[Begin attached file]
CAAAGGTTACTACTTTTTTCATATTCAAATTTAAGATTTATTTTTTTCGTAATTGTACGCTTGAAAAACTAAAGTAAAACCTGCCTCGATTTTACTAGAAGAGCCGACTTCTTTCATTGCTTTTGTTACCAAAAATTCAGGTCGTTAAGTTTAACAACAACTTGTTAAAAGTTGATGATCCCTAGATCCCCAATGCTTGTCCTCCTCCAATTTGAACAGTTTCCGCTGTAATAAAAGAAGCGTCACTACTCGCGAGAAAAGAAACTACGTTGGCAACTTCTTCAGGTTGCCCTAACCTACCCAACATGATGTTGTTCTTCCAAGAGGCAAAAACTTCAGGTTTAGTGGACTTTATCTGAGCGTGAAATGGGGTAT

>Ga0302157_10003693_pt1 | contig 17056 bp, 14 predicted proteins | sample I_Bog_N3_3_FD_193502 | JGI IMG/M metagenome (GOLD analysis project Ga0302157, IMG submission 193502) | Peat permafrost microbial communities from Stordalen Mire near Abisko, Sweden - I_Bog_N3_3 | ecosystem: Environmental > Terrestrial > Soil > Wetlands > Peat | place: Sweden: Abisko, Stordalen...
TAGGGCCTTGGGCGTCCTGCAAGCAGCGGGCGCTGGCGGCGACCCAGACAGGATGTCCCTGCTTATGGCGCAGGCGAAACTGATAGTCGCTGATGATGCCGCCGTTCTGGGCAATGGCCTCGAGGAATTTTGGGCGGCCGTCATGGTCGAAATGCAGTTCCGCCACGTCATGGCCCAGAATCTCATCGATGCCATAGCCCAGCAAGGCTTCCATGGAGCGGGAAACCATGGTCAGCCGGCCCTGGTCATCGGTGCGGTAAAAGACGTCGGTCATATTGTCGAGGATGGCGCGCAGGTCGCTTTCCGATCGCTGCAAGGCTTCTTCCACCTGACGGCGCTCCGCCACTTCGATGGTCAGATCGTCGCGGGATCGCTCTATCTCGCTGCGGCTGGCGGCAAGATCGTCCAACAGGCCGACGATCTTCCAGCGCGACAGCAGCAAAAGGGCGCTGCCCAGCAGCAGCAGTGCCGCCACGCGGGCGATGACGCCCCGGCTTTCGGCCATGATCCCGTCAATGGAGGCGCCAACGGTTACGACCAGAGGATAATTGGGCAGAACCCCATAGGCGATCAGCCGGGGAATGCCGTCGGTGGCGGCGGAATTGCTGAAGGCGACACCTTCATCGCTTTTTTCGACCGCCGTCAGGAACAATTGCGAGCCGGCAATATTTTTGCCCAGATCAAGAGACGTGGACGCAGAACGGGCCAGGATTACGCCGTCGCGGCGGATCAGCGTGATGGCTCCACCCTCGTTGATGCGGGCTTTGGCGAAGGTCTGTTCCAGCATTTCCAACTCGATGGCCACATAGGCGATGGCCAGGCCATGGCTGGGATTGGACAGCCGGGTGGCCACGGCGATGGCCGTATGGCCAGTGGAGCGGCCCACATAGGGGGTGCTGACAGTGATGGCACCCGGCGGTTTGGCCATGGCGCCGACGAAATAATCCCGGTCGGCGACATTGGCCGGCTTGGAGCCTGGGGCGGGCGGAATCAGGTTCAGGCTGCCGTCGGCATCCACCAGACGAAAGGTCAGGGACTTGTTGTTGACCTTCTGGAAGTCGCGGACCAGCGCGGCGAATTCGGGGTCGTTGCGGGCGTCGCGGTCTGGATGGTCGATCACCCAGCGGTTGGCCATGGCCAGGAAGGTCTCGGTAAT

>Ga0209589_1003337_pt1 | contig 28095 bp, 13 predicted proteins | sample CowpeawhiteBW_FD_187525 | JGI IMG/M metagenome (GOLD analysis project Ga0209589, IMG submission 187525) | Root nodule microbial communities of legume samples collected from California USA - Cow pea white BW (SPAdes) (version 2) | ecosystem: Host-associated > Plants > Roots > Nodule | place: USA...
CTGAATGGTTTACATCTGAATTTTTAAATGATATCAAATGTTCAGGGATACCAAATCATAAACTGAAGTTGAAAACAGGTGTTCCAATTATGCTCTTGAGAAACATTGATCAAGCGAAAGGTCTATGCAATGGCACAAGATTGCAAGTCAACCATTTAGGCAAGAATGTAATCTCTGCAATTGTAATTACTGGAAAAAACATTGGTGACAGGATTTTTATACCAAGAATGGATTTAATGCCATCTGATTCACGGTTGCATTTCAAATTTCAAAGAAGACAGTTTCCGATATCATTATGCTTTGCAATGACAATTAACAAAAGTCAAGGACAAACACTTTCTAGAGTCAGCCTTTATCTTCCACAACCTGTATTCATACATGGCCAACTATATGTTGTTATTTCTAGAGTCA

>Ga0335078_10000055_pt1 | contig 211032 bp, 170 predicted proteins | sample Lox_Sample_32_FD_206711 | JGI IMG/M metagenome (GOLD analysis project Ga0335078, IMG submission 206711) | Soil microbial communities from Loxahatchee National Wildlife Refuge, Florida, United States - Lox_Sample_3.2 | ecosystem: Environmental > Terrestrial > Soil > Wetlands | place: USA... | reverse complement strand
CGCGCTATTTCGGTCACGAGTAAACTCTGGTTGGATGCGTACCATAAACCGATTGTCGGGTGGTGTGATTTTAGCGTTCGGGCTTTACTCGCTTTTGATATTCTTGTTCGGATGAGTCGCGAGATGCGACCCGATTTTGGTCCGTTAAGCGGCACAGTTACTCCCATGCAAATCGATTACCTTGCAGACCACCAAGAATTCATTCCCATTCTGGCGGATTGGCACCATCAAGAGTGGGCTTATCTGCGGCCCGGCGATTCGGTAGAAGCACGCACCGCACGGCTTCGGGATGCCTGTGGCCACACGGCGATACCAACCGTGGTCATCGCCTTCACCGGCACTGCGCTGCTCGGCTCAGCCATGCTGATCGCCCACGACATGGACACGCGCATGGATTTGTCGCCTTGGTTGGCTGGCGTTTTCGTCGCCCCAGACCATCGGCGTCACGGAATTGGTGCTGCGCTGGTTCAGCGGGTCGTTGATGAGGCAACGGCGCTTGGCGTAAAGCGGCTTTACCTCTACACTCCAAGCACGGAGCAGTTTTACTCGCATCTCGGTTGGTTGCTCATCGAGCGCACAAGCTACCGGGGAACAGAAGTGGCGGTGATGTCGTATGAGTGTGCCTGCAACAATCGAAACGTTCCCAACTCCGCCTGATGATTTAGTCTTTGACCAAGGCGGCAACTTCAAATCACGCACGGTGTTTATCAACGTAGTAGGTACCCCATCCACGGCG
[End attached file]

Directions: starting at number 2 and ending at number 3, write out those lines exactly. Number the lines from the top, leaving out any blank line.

>Ga0302157_10003693_pt1 | contig 17056 bp, 14 predicted proteins | sample I_Bog_N3_3_FD_193502 | JGI IMG/M metagenome (GOLD analysis project Ga0302157, IMG submission 193502) | Peat permafrost microbial communities from Stordalen Mire near Abisko, Sweden - I_Bog_N3_3 | ecosystem: Environmental > Terrestrial > Soil > Wetlands > Peat | place: Sweden: Abisko, Stordalen...
TAGGGCCTTGGGCGTCCTGCAAGCAGCGGGCGCTGGCGGCGACCCAGACAGGATGTCCCTGCTTATGGCGCAGGCGAAACTGATAGTCGCTGATGATGCCGCCGTTCTGGGCAATGGCCTCGAGGAATTTTGGGCGGCCGTCATGGTCGAAATGCAGTTCCGCCACGTCATGGCCCAGAATCTCATCGATGCCATAGCCCAGCAAGGCTTCCATGGAGCGGGAAACCATGGTCAGCCGGCCCTGGTCATCGGTGCGGTAAAAGACGTCGGTCATATTGTCGAGGATGGCGCGCAGGTCGCTTTCCGATCGCTGCAAGGCTTCTTCCACCTGACGGCGCTCCGCCACTTCGATGGTCAGATCGTCGCGGGATCGCTCTATCTCGCTGCGGCTGGCGGCAAGATCGTCCAACAGGCCGACGATCTTCCAGCGCGACAGCAGCAAAAGGGCGCTGCCCAGCAGCAGCAGTGCCGCCACGCGGGCGATGACGCCCCGGCTTTCGGCCATGATCCCGTCAATGGAGGCGCCAACGGTTACGACCAGAGGATAATTGGGCAGAACCCCATAGGCGATCAGCCGGGGAATGCCGTCGGTGGCGGCGGAATTGCTGAAGGCGACACCTTCATCGCTTTTTTCGACCGCCGTCAGGAACAATTGCGAGCCGGCAATATTTTTGCCCAGATCAAGAGACGTGGACGCAGAACGGGCCAGGATTACGCCGTCGCGGCGGATCAGCGTGATGGCTCCACCCTCGTTGATGCGGGCTTTGGCGAAGGTCTGTTCCAGCATTTCCAACTCGATGGCCACATAGGCGATGGCCAGGCCATGGCTGGGATTGGACAGCCGGGTGGCCACGGCGATGGCCGTATGGCCAGTGGAGCGGCCCACATAGGGGGTGCTGACAGTGATGGCACCCGGCGGTTTGGCCATGGCGCCGACGAAATAATCCCGGTCGGCGACATTGGCCGGCTTGGAGCCTGGGGCGGGCGGAATCAGGTTCAGGCTGCCGTCGGCATCCACCAGACGAAAGGTCAGGGACTTGTTGTTGACCTTCTGGAAGTCGCGGACCAGCGCGGCGAATTCGGGGTCGTTGCGGGCGTCGCGGTCTGGATGGTCGATCACCCAGCGGTTGGCCATGGCCAGGAAGGTCTCGGTAAT